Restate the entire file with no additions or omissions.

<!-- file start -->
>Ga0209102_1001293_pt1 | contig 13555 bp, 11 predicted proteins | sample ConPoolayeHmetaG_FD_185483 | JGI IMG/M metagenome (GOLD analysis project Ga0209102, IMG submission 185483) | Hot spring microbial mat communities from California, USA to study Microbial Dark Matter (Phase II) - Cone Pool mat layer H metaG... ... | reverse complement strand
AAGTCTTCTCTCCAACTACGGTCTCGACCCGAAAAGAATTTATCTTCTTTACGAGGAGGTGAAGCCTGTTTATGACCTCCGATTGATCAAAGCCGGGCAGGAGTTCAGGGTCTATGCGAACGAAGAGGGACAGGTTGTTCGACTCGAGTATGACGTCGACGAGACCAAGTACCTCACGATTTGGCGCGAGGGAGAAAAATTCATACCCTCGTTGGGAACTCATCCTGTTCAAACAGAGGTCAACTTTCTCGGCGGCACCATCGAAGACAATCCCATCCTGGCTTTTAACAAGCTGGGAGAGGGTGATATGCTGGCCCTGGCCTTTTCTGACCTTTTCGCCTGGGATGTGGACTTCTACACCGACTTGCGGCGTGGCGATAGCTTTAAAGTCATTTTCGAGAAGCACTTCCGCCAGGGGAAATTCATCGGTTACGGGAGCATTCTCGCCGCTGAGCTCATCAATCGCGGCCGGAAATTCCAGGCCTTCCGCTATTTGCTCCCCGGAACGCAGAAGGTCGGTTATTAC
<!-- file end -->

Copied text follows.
>Ga0209102_1001293_pt1 | contig 13555 bp, 11 predicted proteins | sample ConPoolayeHmetaG_FD_185483 | JGI IMG/M metagenome (GOLD analysis project Ga0209102, IMG submission 185483) | Hot spring microbial mat communities from California, USA to study Microbial Dark Matter (Phase II) - Cone Pool mat layer H metaG... ... | reverse complement strand
AAGTCTTCTCTCCAACTACGGTCTCGACCCGAAAAGAATTTATCTTCTTTACGAGGAGGTGAAGCCTGTTTATGACCTCCGATTGATCAAAGCCGGGCAGGAGTTCAGGGTCTATGCGAACGAAGAGGGACAGGTTGTTCGACTCGAGTATGACGTCGACGAGACCAAGTACCTCACGATTTGGCGCGAGGGAGAAAAATTCATACCCTCGTTGGGAACTCATCCTGTTCAAACAGAGGTCAACTTTCTCGGCGGCACCATCGAAGACAATCCCATCCTGGCTTTTAACAAGCTGGGAGAGGGTGATATGCTGGCCCTGGCCTTTTCTGACCTTTTCGCCTGGGATGTGGACTTCTACACCGACTTGCGGCGTGGCGATAGCTTTAAAGTCATTTTCGAGAAGCACTTCCGCCAGGGGAAATTCATCGGTTACGGGAGCATTCTCGCCGCTGAGCTCATCAATCGCGGCCGGAAATTCCAGGCCTTCCGCTATTTGCTCCCCGGAACGCAGAAGGTCGGTTATTAC